The national Inuit women's group has asked the federal minister of Indigenous Affairs to give Nunavut more time to prepare for the pre-inquiry meetings into missing and murdered indigenous women and girls.

Carolyn Bennett has set Jan. 29 as a tentative date for the pre-inquiry sessions in Iqaluit. The date was selected to allow Nunavut groups to have more time to prepare.

The minister arrives in Whitehorse today to hold pre-inquiry engagements with the family members of missing and murdered indigenous women, and she hosted similar sessions in Yellowknife on Friday. A date for the meeting in Nunavut has not been announced.

"I'm hoping that we will be given enough time before the Iqaluit pre-consultation to notify families who want to be there," said Rebecca Kudloo, president of Pauktuutit Inuit Women of Canada.

Kudloo said she wants to avoid a situation similar to what Yukon faced of not having enough time to prepare for the meetings.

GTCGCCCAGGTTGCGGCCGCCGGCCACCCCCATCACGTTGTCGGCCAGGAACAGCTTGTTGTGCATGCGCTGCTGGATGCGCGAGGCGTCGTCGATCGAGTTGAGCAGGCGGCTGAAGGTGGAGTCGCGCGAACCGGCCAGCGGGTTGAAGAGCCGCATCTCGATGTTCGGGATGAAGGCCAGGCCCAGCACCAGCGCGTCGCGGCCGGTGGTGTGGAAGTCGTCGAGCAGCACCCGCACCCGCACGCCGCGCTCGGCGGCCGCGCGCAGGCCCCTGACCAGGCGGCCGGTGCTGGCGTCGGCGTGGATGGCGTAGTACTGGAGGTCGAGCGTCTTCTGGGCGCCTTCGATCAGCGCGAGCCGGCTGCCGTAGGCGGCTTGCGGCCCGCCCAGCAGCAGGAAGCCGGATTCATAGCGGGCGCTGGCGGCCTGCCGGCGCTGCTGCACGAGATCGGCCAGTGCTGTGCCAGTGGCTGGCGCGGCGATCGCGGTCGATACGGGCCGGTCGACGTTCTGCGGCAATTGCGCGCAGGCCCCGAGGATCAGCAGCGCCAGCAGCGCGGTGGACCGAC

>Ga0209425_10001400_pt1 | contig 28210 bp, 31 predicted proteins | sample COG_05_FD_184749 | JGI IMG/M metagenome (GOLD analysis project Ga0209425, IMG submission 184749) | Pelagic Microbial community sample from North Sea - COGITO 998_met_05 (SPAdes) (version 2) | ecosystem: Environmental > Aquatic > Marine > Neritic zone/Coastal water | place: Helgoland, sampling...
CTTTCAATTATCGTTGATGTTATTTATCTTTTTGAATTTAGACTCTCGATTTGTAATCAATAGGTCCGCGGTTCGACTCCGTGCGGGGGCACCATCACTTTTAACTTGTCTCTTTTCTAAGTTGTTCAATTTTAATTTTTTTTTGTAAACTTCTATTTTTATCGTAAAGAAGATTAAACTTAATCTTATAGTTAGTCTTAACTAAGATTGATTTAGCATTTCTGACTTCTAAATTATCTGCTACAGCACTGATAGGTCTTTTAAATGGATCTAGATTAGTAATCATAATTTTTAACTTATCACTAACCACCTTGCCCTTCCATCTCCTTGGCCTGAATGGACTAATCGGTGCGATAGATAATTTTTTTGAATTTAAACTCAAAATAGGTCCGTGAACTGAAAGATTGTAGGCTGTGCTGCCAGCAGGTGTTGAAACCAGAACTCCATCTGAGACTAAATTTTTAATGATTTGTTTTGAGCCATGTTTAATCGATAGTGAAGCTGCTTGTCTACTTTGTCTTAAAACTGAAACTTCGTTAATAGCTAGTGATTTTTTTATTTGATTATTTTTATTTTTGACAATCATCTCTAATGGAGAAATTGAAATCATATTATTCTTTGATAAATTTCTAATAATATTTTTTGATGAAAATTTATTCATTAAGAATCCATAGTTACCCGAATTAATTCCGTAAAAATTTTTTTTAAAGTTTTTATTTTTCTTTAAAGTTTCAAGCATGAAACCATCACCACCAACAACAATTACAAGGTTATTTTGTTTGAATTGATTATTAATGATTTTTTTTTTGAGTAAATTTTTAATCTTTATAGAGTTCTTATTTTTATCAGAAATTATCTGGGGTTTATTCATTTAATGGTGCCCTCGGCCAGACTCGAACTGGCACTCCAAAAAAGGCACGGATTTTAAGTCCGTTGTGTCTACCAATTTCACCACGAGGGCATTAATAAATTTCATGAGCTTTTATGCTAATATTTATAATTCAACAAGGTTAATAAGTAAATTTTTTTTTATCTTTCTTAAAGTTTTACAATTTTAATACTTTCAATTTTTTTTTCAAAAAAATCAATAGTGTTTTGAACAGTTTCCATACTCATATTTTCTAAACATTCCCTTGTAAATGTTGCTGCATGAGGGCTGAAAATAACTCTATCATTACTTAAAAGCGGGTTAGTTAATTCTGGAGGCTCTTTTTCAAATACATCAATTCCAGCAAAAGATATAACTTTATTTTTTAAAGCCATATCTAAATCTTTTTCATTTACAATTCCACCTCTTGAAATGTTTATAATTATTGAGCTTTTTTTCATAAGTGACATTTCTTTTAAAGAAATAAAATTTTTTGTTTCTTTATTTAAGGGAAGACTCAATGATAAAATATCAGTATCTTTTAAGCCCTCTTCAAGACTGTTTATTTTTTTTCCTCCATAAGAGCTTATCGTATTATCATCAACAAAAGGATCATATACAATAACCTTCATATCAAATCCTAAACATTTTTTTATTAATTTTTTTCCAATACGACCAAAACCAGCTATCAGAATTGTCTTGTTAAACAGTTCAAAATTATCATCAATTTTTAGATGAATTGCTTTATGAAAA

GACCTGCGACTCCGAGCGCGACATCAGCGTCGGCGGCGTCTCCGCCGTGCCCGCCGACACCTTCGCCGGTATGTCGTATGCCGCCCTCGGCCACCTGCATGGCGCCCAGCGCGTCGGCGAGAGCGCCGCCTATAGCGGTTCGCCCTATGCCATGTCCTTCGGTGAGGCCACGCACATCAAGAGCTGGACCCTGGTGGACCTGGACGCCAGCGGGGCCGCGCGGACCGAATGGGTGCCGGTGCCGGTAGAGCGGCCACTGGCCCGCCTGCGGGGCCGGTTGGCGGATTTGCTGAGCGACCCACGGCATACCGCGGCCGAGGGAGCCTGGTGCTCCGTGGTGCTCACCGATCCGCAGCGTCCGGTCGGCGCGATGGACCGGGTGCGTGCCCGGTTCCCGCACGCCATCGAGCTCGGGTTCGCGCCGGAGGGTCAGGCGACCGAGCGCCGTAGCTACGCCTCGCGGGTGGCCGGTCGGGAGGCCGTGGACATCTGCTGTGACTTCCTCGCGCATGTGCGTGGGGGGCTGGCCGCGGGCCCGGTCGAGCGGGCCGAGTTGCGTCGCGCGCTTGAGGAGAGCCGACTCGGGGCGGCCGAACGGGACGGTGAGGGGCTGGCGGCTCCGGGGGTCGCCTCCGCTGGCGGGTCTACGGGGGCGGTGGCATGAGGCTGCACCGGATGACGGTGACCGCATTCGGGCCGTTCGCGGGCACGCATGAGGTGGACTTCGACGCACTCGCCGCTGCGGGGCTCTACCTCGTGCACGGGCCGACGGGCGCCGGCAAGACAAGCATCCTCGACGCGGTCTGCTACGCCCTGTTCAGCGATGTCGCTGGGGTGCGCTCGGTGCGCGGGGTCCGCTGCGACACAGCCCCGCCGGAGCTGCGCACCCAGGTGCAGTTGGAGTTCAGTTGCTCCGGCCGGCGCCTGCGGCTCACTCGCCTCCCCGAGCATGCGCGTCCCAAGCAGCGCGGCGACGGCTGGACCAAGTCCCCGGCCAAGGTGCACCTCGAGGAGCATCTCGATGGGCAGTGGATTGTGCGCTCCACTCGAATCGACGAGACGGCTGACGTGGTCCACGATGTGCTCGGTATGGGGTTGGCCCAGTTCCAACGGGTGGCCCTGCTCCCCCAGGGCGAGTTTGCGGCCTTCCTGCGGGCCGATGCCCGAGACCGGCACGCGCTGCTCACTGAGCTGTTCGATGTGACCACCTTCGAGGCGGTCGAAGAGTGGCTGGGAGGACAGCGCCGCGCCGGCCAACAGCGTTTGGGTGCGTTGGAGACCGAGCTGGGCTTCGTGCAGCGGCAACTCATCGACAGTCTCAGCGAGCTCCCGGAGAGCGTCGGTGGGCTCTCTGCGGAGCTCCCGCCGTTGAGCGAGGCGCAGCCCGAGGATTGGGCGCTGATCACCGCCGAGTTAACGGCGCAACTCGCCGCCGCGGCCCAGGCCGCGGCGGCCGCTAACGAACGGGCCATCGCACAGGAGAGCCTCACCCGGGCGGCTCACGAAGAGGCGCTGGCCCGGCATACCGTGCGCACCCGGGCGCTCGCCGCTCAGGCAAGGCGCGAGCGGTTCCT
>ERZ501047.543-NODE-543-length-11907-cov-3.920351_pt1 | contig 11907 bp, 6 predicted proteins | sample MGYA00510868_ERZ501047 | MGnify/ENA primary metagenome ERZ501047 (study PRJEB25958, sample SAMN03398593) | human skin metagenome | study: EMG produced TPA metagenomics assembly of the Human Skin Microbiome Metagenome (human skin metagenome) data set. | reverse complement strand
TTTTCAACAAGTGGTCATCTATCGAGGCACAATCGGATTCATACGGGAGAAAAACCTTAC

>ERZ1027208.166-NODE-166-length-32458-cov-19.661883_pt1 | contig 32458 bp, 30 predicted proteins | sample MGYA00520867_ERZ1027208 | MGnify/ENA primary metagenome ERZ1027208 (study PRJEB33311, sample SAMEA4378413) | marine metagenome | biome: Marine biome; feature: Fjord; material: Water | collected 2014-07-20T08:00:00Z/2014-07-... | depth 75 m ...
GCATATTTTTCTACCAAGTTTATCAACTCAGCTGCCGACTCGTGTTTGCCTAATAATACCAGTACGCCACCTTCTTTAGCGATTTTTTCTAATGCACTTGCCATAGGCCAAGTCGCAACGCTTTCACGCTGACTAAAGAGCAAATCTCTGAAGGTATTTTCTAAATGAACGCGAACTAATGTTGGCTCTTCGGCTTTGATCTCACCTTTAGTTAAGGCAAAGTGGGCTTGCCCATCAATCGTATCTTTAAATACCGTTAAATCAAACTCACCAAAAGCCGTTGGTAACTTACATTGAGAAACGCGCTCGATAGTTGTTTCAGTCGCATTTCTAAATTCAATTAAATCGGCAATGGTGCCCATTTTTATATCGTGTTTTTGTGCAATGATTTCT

Carolyn Bennett

Carolyn Bennett arrives in Whitehorse on Jan. 11 to hold pre-inquiry engagements with the family members of missing and murdered indigenous women. A date for the meeting in Nunavut has not been announced. (Sima Sahar Zerehi/CBC)

"More than a week is what we're asking because arranging flights up North is not that easy," said Kudloo.

She said one essential factor for these sessions is support services for the families who participate in the meetings.

"We stressed that when they come in they need to have interpreters or support staff that speak the dialect of the families," said Kudloo.

She said when the Truth and Reconciliation Commission came to her community of Baker Lake, the councillors who accompanied the group did not speak Inuktitut.

Kudloo said some work also needs to be done to help educate families on what an inquiry will entail. Pauktuutit is working on bringing impacted families together for a meeting in Ottawa in February to discuss what they would like to get out of the inquiry into missing and murdered indigenous women.

As many Inuit are survivors of residential schools, Kudloo said she understands why some people have concerns over the federal government leading the inquiry.

"Since it's started it's important for us to fully participate in the discussions with the government as to how we would like to see this," added Kudloo.